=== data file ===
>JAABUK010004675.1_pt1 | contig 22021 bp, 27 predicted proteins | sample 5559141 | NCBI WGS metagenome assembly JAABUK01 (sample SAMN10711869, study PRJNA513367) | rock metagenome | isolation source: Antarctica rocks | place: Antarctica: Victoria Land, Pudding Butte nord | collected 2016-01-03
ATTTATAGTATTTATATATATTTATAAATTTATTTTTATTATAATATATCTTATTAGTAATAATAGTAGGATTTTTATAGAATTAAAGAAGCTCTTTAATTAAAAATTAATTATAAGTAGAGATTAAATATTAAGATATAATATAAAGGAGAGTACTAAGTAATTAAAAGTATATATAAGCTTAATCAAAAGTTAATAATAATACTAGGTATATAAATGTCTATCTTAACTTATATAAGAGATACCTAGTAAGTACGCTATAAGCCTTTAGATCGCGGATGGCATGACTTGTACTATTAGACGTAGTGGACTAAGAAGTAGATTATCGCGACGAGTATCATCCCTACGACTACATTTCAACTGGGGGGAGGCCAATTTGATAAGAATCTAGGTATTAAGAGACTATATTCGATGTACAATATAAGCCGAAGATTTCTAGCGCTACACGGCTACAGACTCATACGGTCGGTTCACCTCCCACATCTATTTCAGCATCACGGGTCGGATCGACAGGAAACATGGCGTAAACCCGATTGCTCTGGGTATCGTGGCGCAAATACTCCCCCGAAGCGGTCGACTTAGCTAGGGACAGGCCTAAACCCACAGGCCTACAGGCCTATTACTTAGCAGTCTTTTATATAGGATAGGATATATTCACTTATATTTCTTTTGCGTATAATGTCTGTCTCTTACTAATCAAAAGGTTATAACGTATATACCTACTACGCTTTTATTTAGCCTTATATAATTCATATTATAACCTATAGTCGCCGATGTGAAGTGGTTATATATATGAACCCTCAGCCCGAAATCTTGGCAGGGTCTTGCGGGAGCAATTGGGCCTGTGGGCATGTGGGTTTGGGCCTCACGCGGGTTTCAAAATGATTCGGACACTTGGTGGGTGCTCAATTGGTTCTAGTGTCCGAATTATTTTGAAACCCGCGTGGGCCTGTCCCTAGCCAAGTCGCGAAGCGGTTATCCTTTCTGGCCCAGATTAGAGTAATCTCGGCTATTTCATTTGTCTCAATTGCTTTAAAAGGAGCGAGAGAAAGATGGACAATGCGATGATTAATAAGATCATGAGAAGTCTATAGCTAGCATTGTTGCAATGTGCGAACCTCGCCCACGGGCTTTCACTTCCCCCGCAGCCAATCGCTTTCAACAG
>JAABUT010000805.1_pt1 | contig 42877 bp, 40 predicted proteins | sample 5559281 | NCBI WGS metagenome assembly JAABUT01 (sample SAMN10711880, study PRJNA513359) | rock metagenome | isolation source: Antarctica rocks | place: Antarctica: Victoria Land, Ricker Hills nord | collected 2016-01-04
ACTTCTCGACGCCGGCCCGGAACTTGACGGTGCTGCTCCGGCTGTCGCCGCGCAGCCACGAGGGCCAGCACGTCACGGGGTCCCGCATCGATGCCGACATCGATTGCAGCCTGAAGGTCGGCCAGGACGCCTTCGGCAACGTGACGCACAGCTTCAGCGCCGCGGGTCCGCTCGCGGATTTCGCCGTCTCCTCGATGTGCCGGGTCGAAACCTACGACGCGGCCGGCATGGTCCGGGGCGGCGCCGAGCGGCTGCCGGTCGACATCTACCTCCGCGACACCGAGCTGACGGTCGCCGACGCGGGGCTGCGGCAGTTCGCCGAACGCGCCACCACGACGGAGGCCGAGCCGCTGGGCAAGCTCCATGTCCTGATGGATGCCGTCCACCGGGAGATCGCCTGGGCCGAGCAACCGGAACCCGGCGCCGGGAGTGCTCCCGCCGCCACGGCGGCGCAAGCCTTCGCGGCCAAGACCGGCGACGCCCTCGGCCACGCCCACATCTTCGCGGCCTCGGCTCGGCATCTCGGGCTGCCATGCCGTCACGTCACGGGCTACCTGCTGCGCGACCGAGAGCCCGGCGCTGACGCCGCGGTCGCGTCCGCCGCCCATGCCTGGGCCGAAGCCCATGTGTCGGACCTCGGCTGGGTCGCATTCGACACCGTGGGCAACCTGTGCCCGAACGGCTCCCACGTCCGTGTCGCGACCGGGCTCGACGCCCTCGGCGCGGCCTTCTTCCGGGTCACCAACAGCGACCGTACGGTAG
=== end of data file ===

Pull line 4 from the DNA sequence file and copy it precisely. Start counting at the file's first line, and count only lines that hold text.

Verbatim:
ACTTCTCGACGCCGGCCCGGAACTTGACGGTGCTGCTCCGGCTGTCGCCGCGCAGCCACGAGGGCCAGCACGTCACGGGGTCCCGCATCGATGCCGACATCGATTGCAGCCTGAAGGTCGGCCAGGACGCCTTCGGCAACGTGACGCACAGCTTCAGCGCCGCGGGTCCGCTCGCGGATTTCGCCGTCTCCTCGATGTGCCGGGTCGAAACCTACGACGCGGCCGGCATGGTCCGGGGCGGCGCCGAGCGGCTGCCGGTCGACATCTACCTCCGCGACACCGAGCTGACGGTCGCCGACGCGGGGCTGCGGCAGTTCGCCGAACGCGCCACCACGACGGAGGCCGAGCCGCTGGGCAAGCTCCATGTCCTGATGGATGCCGTCCACCGGGAGATCGCCTGGGCCGAGCAACCGGAACCCGGCGCCGGGAGTGCTCCCGCCGCCACGGCGGCGCAAGCCTTCGCGGCCAAGACCGGCGACGCCCTCGGCCACGCCCACATCTTCGCGGCCTCGGCTCGGCATCTCGGGCTGCCATGCCGTCACGTCACGGGCTACCTGCTGCGCGACCGAGAGCCCGGCGCTGACGCCGCGGTCGCGTCCGCCGCCCATGCCTGGGCCGAAGCCCATGTGTCGGACCTCGGCTGGGTCGCATTCGACACCGTGGGCAACCTGTGCCCGAACGGCTCCCACGTCCGTGTCGCGACCGGGCTCGACGCCCTCGGCGCGGCCTTCTTCCGGGTCACCAACAGCGACCGTACGGTAG